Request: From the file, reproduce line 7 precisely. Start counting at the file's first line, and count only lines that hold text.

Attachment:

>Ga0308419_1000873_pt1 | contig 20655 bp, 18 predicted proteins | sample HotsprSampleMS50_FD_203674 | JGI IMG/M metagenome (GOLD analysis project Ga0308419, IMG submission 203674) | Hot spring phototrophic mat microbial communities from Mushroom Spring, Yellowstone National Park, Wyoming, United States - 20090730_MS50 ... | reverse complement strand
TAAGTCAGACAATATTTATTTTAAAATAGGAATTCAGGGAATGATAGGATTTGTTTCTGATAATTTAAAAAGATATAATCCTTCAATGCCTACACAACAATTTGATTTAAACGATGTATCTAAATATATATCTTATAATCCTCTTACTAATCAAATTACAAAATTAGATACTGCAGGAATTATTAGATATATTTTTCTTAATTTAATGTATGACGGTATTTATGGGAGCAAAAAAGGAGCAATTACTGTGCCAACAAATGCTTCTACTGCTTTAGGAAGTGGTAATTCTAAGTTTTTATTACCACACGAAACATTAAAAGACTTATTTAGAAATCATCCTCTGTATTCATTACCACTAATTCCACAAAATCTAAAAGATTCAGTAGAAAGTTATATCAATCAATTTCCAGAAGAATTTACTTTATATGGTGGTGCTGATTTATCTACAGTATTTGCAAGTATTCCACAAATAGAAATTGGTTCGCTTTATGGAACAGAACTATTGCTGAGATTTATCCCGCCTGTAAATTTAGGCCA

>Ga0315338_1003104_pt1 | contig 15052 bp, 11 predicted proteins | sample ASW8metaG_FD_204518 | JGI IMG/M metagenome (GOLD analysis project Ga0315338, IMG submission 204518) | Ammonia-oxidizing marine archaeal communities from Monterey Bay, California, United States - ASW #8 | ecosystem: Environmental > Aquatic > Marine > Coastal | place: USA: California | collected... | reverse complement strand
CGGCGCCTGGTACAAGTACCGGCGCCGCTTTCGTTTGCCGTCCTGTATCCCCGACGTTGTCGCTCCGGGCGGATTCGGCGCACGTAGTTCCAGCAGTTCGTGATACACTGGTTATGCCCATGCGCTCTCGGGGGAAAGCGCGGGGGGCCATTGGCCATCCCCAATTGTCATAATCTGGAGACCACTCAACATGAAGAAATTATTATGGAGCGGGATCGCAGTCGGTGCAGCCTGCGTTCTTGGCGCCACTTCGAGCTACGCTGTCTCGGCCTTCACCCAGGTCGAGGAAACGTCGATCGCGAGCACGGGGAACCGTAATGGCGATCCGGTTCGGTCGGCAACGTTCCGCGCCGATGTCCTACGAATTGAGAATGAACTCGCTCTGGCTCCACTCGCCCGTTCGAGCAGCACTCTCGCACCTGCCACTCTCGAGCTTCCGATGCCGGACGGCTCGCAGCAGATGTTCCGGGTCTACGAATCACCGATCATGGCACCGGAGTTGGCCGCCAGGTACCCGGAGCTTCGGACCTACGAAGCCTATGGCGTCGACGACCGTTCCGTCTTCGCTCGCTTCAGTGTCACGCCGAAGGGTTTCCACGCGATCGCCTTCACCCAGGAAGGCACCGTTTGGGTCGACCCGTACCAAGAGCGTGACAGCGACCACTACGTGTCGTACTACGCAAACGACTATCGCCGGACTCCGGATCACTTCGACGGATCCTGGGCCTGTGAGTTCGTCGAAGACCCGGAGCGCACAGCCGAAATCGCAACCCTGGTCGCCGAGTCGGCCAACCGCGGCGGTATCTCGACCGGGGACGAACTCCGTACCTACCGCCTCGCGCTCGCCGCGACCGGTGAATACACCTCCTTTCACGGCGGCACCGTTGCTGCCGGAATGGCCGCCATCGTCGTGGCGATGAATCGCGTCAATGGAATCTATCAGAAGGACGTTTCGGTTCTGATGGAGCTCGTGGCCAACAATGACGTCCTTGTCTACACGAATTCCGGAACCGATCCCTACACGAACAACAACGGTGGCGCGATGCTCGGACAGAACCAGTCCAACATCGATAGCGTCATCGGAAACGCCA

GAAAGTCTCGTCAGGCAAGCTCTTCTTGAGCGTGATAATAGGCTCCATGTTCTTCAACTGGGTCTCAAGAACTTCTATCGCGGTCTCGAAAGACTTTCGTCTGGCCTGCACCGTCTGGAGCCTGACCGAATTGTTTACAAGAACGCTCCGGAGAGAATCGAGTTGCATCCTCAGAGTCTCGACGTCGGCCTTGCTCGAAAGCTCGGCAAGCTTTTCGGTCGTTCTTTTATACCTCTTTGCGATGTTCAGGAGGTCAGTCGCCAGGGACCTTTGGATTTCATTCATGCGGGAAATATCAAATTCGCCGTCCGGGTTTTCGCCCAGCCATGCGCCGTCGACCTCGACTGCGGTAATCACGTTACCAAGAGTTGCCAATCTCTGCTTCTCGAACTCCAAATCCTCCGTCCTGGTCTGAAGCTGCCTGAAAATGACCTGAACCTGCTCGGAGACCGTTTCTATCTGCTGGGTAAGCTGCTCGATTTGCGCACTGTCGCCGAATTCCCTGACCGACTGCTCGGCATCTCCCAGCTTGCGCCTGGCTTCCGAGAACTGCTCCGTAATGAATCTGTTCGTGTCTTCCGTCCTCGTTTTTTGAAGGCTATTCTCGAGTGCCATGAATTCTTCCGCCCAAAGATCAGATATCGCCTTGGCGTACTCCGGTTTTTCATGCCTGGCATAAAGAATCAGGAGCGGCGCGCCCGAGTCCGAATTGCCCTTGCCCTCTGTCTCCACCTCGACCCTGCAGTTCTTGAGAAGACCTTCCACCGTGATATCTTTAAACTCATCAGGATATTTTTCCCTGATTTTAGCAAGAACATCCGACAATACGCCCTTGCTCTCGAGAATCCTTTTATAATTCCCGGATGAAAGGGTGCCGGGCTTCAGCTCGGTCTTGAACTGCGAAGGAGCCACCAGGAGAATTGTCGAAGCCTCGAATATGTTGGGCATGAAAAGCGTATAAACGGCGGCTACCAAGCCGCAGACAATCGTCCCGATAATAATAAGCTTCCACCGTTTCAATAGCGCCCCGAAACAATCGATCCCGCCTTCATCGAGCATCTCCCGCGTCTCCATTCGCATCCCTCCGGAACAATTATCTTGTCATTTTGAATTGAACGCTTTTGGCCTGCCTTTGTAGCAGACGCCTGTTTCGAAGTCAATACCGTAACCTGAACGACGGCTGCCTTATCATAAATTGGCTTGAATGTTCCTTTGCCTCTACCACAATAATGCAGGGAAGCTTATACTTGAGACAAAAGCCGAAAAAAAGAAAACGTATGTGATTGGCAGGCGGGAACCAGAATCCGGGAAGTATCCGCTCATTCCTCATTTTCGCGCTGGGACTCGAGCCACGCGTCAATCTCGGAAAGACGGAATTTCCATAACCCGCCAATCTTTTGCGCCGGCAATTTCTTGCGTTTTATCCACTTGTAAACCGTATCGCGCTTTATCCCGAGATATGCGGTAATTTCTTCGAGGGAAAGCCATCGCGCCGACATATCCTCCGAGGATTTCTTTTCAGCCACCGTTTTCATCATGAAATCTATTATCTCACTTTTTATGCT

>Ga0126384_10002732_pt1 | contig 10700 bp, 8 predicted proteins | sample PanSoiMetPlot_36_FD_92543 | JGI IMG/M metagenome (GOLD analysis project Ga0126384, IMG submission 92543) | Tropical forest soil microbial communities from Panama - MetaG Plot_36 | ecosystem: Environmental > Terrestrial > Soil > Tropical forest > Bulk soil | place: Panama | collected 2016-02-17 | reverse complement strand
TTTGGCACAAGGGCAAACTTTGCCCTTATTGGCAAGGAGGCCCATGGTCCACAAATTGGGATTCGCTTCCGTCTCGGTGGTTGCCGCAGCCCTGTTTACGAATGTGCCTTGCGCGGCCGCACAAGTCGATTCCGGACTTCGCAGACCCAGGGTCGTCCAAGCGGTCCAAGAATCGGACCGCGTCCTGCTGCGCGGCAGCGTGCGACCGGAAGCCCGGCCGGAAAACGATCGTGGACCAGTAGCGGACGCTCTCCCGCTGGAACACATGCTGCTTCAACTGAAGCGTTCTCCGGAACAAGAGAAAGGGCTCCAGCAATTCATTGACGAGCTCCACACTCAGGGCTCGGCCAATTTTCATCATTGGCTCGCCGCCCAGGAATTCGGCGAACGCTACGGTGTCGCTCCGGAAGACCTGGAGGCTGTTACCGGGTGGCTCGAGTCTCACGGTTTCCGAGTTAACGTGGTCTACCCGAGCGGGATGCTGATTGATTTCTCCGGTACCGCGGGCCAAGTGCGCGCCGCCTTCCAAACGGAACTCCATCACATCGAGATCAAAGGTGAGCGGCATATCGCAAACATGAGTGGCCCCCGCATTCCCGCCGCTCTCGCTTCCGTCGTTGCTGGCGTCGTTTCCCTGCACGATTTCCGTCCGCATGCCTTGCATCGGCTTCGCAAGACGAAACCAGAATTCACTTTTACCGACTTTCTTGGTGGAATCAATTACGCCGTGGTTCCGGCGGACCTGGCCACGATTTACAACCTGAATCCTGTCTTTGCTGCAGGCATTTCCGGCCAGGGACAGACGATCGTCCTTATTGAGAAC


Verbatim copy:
TTTGGCACAAGGGCAAACTTTGCCCTTATTGGCAAGGAGGCCCATGGTCCACAAATTGGGATTCGCTTCCGTCTCGGTGGTTGCCGCAGCCCTGTTTACGAATGTGCCTTGCGCGGCCGCACAAGTCGATTCCGGACTTCGCAGACCCAGGGTCGTCCAAGCGGTCCAAGAATCGGACCGCGTCCTGCTGCGCGGCAGCGTGCGACCGGAAGCCCGGCCGGAAAACGATCGTGGACCAGTAGCGGACGCTCTCCCGCTGGAACACATGCTGCTTCAACTGAAGCGTTCTCCGGAACAAGAGAAAGGGCTCCAGCAATTCATTGACGAGCTCCACACTCAGGGCTCGGCCAATTTTCATCATTGGCTCGCCGCCCAGGAATTCGGCGAACGCTACGGTGTCGCTCCGGAAGACCTGGAGGCTGTTACCGGGTGGCTCGAGTCTCACGGTTTCCGAGTTAACGTGGTCTACCCGAGCGGGATGCTGATTGATTTCTCCGGTACCGCGGGCCAAGTGCGCGCCGCCTTCCAAACGGAACTCCATCACATCGAGATCAAAGGTGAGCGGCATATCGCAAACATGAGTGGCCCCCGCATTCCCGCCGCTCTCGCTTCCGTCGTTGCTGGCGTCGTTTCCCTGCACGATTTCCGTCCGCATGCCTTGCATCGGCTTCGCAAGACGAAACCAGAATTCACTTTTACCGACTTTCTTGGTGGAATCAATTACGCCGTGGTTCCGGCGGACCTGGCCACGATTTACAACCTGAATCCTGTCTTTGCTGCAGGCATTTCCGGCCAGGGACAGACGATCGTCCTTATTGAGAAC